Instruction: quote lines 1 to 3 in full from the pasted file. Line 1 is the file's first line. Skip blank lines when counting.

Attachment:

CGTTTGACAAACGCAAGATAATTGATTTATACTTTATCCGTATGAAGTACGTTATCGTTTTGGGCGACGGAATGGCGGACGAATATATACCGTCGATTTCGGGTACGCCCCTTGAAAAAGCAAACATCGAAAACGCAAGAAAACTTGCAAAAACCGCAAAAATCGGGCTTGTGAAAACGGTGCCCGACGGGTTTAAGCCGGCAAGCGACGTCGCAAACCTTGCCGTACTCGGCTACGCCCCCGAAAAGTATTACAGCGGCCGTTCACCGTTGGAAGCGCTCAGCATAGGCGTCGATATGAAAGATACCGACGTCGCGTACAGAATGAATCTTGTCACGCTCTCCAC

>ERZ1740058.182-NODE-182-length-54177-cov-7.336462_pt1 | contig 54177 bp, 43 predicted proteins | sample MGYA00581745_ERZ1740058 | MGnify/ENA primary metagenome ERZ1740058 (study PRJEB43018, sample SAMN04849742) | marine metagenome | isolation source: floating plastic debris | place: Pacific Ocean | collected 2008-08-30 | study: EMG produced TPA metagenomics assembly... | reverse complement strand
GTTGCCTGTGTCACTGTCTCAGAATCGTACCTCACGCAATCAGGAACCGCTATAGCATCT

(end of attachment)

CGTTTGACAAACGCAAGATAATTGATTTATACTTTATCCGTATGAAGTACGTTATCGTTTTGGGCGACGGAATGGCGGACGAATATATACCGTCGATTTCGGGTACGCCCCTTGAAAAAGCAAACATCGAAAACGCAAGAAAACTTGCAAAAACCGCAAAAATCGGGCTTGTGAAAACGGTGCCCGACGGGTTTAAGCCGGCAAGCGACGTCGCAAACCTTGCCGTACTCGGCTACGCCCCCGAAAAGTATTACAGCGGCCGTTCACCGTTGGAAGCGCTCAGCATAGGCGTCGATATGAAAGATACCGACGTCGCGTACAGAATGAATCTTGTCACGCTCTCCAC

>ERZ1740058.182-NODE-182-length-54177-cov-7.336462_pt1 | contig 54177 bp, 43 predicted proteins | sample MGYA00581745_ERZ1740058 | MGnify/ENA primary metagenome ERZ1740058 (study PRJEB43018, sample SAMN04849742) | marine metagenome | isolation source: floating plastic debris | place: Pacific Ocean | collected 2008-08-30 | study: EMG produced TPA metagenomics assembly... | reverse complement strand
GTTGCCTGTGTCACTGTCTCAGAATCGTACCTCACGCAATCAGGAACCGCTATAGCATCT